WHY DOESN’T IT WORK?
I have attempted to create a picture of the finest and best features in this wonderful world. The humanist is right: this world contains ample resources that, coupled with the best efforts of caring people, should result in a world full of satisfied, happy people. But, alas, there is a flaw in this beautiful picture.
You would think you could find continuous satisfaction, peace, and enjoyment from family life, social life, friendships, school and church associates, and professional contacts without giving God a thought.
As I reflect across the last decade, the death of my first wife Eva interrupted that human fellowship. I married again and three years later my wife Marcey died suddenly. Jim Baker, one of my best friends who traveled with me all over the world, suddenly died of a brain aneurysm; he was only fifty-two. Art DeMoss, a fifty-three-year-old businessman with whom I shared ministry assignments many times, died of a heart attack on the tennis court. A college official whom I respected greatly suddenly announced that he was resigning his position, divorcing his wife, and marrying someone else. Just several weeks ago, a tearful young lady with two young children told me that her husband had announced that he was leaving her. No warning. No explanation.
Time, on September 15, 1986, reported that the health cost of drug abuse was estimated by one National Center for Health Statistics study at 59.7 billion dollars. The medical bill for alcohol abuse was estimated at an astonishing 146.7 billion dollars. [As of 2002, drug abuse costs had increased to 180.9 billion² and alcohol abuse costs to 185 billion.³]
Earlier in this chapter, I wrote optimistically about the pleasures of courtship that deepens into a happy, lifetime marriage. Present reality shatters that beautiful hope. [In 2008, there were 2,157,000 marriages and 844,000 divorces in the U.S.4]
I wrote of the benefits of friendship, cooperation, teamwork, and recognition. To my dismay, I listen daily to a recital of the failure of human effort, of marriage partners who have deceived and cheated each other. We have become accustomed to reports of lying, cheating, and stealing in business and politics. There is strife and discord at every level of life—from the boardroom to the classroom to the family room.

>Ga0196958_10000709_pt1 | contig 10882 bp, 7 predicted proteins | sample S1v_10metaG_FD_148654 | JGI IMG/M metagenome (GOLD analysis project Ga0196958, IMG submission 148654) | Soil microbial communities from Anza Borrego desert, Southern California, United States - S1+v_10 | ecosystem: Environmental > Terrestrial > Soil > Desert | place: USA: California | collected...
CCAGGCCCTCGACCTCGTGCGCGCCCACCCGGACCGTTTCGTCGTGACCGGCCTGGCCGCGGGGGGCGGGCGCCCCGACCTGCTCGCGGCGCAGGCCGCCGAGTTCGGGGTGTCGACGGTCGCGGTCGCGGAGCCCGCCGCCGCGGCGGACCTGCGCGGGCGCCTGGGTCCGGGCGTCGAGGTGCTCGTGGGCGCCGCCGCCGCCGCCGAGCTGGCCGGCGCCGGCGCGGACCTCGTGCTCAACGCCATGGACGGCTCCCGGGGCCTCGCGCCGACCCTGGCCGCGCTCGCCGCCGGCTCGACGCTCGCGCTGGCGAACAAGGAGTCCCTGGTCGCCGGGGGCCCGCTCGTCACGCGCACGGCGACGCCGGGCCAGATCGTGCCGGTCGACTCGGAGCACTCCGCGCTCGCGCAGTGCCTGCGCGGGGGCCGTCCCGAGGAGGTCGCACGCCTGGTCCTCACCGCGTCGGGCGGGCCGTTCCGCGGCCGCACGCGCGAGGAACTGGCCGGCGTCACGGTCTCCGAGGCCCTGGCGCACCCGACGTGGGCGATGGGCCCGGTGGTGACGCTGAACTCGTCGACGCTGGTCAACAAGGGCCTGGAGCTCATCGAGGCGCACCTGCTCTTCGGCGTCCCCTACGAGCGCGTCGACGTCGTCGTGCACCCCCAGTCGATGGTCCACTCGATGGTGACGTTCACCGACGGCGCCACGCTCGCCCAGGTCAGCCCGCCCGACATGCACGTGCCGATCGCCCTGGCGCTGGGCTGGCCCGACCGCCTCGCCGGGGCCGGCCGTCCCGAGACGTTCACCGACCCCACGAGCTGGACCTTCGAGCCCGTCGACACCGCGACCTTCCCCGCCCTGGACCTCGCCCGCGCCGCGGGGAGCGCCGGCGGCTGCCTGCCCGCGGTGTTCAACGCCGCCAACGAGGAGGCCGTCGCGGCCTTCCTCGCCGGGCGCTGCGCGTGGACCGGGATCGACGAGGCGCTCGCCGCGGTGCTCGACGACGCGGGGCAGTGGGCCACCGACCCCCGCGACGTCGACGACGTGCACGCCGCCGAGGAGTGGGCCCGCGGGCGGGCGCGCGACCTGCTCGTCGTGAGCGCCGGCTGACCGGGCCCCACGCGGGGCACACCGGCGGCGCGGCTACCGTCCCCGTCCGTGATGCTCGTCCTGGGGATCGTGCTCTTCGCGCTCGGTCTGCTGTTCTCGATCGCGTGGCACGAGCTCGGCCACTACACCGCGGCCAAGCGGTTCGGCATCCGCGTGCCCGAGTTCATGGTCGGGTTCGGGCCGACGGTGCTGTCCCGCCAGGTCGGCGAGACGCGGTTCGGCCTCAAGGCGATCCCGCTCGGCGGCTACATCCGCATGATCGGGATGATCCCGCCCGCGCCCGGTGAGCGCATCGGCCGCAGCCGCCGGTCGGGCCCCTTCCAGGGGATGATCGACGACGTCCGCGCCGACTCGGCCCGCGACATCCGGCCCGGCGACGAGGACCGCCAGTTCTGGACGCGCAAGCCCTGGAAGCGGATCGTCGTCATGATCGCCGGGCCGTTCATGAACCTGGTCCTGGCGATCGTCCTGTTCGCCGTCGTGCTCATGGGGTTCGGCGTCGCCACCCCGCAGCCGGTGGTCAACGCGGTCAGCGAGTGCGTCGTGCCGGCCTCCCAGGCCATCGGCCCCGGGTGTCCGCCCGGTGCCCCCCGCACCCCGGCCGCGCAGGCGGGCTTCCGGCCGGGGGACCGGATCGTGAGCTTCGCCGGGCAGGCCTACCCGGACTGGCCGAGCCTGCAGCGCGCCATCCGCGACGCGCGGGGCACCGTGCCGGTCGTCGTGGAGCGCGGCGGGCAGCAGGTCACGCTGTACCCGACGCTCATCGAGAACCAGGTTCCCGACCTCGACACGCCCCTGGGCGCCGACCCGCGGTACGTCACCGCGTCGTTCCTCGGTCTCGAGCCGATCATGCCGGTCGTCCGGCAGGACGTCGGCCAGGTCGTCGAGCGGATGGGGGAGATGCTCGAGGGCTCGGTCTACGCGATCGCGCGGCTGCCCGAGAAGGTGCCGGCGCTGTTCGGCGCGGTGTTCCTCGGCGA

The Florida legislature has struggled with what to do to halt teenage pregnancy. About twenty-five thousand teenagers gave birth in Florida the year before I wrote this course, costing more than 125 million dollars in subsidized health care and welfare payments. More than one million teenagers became pregnant that same year in our country, and almost half chose to have abortions. Ninety-two percent of these pregnancies were unintended.
In this wonderful world, families are breaking up, incidents of child abuse and other family violence are growing, and delinquency, theft, murder and crime, escalating venereal diseases, and emotional disorders threaten our survival. There are multitudes starving to death and nations destroying each other.
Finding relief from tension is what some may think of as peace. People often turn to friendship, fellowship, challenges, opportunities, travel, and materialism, but they are as illusive as turning to drugs and alcohol. Initially there is hope, comfort, pleasure, but sooner or later our efforts turn to ashes and result in increased loneliness, grief, tension, or bitterness.
The Humanist Manifesto II says:
Happiness and the creative realization of human needs and desires, individually and in shared enjoyment, are continuous themes of humanism. . . . Critical intelligence, infused by a sense of human caring, is the best method that humanity has for resolving problems.. . . (p. 18)
It seems clear to me that the finest human effort in a magnificent world is not enough to quiet the human heart in times of trouble and stress.
“These things I have spoken to you, that in Me you may have peace.
In the world you will have tribulation; but be of good cheer, I have overcome the world.”
John 16:33, NKJV
Based on all the options we have in going after peace, we should take careful note when Jesus gently tells us to turn to Him for peace. We can turn to Him, and not the world, if the peace we seek is to be deeply satisfying and lasting.